I was thinking about this while reading http://boards.straightdope.com/sdmb/showthread.php?s=&threadid=222882 (and honestly not being able to read it all the way through just to the bile level rising in it), and I remember that, up until I was 18, I was strongly homophobic.
The change was a weird one. I had worked the summer up in Wisconsin, and made a lot of good friends. At the end of the summer, I was driving home with one of them, and something came up about homosexuals, and I admitted that I was a homophobe.
He looked at me oddly, “How can you hate them? Half the people you worked with this summer were homosexual.”
It hit me as odd, and it was an epiphany. These were people, just like anyone else. They hadn’t been threatening or rude or anything like that. They were just people. I wouldn’t have even known if my friend hadn’t said anything. Just people. Just like anyone else.
Now, granted, the next fall I met a guy who was gay who used that as an excuse for his assholishness (‘you just hate me because I’m gay!’ ‘no, I hate you cos you’re an asshole!’), but that’s a different story.
When I was a kid, homosexuality really grossed me out. Then, all of a sudden, it didn’t. I don’t know what happened. But it makes me doubt that homophobia has to be taught, because I wasn’t really exposed to any homophobic elements as a child. It just wasn’t really talked about. I have a theory on this. See, when we (straight people) first learn about straight sex and straight love, it’s a little disturbing. You know how little boys and little girls think mushy stuff is icky. But we get used to the idea, because it’s all over the place, and we eventually realize it’s something we want to do. Gay sex, on the other hand, is not all over the place, and it isn’t something we want to do. So we never really have to get used to it.
The theory is that it’s that gay sex is disturbing, it’s sexuality is disturbing by default. A person gets used to the kind of sexuality with which s/he identifies, and ends up liking it. But s/he may remain disturbed by other facets of sexuality if not compelled to become inured to their spooky aspects as well.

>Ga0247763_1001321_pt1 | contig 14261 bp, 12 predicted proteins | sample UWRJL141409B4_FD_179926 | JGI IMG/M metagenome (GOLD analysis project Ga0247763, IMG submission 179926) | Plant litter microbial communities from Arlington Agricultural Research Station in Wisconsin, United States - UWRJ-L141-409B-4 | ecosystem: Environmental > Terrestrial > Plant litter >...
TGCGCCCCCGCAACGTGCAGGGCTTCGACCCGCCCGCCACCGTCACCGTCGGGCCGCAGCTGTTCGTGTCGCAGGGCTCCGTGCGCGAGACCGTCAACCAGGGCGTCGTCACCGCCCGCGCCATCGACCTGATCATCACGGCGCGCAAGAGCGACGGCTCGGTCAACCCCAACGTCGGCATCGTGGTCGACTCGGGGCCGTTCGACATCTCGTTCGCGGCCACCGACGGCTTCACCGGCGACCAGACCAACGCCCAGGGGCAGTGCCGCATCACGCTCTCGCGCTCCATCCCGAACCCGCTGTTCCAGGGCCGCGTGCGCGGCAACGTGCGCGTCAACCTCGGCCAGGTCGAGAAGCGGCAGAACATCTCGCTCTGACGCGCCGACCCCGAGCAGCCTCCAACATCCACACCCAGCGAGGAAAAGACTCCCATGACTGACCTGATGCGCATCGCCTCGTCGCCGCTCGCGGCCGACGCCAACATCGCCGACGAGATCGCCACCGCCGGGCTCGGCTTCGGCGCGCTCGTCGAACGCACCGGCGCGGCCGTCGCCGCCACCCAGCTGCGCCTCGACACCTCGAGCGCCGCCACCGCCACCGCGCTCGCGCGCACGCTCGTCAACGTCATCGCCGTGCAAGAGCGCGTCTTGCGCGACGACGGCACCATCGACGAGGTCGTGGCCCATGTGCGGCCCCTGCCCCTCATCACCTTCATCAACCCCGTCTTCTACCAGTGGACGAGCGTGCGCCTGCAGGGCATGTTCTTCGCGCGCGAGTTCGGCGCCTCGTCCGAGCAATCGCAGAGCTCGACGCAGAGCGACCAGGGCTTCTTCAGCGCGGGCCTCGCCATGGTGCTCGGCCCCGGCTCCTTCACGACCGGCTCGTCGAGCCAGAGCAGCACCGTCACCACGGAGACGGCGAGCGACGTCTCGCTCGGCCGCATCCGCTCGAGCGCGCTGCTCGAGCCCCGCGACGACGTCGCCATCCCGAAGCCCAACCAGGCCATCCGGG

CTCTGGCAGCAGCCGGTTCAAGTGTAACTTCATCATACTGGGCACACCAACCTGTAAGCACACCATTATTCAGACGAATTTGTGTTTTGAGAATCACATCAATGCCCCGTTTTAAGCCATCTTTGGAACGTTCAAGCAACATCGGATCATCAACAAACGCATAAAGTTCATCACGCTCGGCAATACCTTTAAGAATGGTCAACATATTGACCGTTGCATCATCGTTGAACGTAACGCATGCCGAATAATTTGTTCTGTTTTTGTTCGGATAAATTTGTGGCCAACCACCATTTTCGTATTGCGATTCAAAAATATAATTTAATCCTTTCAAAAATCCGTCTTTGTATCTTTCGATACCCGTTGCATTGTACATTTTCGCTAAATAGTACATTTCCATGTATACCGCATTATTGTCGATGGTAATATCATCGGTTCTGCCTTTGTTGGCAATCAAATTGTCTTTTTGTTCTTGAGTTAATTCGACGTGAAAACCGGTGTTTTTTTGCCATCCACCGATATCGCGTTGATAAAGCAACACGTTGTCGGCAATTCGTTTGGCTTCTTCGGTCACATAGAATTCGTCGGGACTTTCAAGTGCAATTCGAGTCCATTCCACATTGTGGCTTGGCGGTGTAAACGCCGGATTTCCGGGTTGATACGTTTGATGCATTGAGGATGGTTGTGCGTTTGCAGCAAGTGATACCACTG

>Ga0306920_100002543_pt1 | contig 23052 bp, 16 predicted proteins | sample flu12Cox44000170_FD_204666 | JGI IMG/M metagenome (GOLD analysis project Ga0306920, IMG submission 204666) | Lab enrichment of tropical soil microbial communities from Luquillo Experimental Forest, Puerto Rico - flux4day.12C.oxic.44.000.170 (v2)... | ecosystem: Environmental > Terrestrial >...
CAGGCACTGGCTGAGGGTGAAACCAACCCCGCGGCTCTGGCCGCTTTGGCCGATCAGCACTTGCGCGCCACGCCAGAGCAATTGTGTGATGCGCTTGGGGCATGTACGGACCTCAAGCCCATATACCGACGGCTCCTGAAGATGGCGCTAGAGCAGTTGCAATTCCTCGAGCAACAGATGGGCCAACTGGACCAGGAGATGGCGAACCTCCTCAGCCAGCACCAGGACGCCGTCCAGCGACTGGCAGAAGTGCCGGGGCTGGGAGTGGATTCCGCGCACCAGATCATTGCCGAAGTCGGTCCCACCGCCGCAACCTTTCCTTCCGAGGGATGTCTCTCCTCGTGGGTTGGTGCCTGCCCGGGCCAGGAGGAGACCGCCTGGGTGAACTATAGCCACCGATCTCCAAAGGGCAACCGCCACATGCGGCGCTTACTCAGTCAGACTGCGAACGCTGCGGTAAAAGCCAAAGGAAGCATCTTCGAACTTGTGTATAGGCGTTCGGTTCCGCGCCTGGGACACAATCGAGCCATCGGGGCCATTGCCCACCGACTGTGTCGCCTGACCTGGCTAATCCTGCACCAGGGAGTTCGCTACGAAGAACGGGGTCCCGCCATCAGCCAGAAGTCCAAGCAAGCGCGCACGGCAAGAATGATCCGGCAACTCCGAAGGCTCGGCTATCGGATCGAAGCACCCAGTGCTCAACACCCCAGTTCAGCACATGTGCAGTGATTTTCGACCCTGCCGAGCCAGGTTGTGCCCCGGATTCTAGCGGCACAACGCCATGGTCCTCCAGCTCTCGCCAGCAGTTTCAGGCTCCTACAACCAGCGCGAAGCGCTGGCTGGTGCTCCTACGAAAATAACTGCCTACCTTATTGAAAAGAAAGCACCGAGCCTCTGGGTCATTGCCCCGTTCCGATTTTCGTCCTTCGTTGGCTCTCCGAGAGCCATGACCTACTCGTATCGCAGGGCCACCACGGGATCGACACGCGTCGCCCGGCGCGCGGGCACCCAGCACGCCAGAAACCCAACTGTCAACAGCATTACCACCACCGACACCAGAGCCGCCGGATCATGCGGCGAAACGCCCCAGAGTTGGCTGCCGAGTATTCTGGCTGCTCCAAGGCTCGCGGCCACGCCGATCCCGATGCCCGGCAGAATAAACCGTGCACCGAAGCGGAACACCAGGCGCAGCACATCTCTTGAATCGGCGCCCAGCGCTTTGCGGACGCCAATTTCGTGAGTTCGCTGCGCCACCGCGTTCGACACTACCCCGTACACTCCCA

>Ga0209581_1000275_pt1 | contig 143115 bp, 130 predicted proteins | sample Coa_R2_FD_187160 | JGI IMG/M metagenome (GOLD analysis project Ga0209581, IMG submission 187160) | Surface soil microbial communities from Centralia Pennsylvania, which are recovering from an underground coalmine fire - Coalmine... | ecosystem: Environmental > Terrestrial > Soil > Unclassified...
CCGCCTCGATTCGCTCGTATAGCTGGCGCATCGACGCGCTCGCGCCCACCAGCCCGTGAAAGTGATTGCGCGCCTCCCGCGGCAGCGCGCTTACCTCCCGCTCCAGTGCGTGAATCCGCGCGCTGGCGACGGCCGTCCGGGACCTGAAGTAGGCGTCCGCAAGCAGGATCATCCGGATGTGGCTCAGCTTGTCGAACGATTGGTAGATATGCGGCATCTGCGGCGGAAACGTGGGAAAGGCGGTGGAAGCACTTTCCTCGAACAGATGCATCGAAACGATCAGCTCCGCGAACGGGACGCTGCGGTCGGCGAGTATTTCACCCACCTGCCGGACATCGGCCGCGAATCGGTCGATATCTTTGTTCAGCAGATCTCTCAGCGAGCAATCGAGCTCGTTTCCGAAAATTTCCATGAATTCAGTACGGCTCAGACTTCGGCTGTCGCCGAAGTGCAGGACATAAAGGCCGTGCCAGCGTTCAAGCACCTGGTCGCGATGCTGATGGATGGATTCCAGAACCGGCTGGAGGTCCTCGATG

By the way, when I say “disturbing” I don’t mean that in a bad way. I love sex as much as anybody. It’s just a powerful thing and learning about it is necessarily a heavy experience. That’s part of what it means for something to be erotic. It transgresses boundaries. It shatters innocence. It subverts the status quo. People experience the stress of coming to terms with their own sexuality because they have to. Some don’t care enough to learn about alternative sexualities, and remain frightened of them. This is bad for sexual-orientation minorities, because members of the majority can make their sexuality against the law if they’re frightened enough of it.
OK, for a Brittish tail of Homophobia.
I was brought up with the very traditional Brittish view that weakness, cowardice, and any sort of feminine or camp behaviour was unsuitable for a male of the species. People who showed such weaknesses were labelled as poofs, softies, or nancy boys and were generally treated with contempt. Later as I got older, such behaviour was linked to homosexuality, and the belief that homosexuals were weak, cowardly, and effeminate was established. This was shown to be ‘true’ by such open effeminate homosexuals as were common in carry on films and the discription of homosexuals in Monty Python.
It took many slight changes in my views to convert me away from these ingraned feelings. I realised that if I were to have a sex change tommorrow so that my body was female though my mind remained male, then I would still find women attractive, that I would appear to the world as a woman did not necessarily mean I was not a man. I learnt that some of the bravest and most courageous of people were homosexuals. It took longer to believe that someone could be a homosexual man, and yet still want to have a mans body and be masculine, instead of wanting to be a woman. As I think is common I never found lesbien homosexuality so puzzeling, as I still find it difficult to imagine anyone male or female not finding a healthy female body attractive.
Luckily for me, I never considered the idea of homosexuality icky. Though I do find people who act outrageously camp to be annoying, but only in the way I find anyone who takes something to the extreme (like a trekkie in Star Fleet uniform) annoying.
I still don’t care for people (not just males anymore) who are weak or cowardly, I don’t know if this is a moral feeling but I have not known anyone incapable of bravery, only people who prefer not to be brave for their own purposes. Combined with learning that homosexuals are just regular people, I also learnt over a similarly long period that women aren’t the weaker sex, or the stronger sex, just the female sex.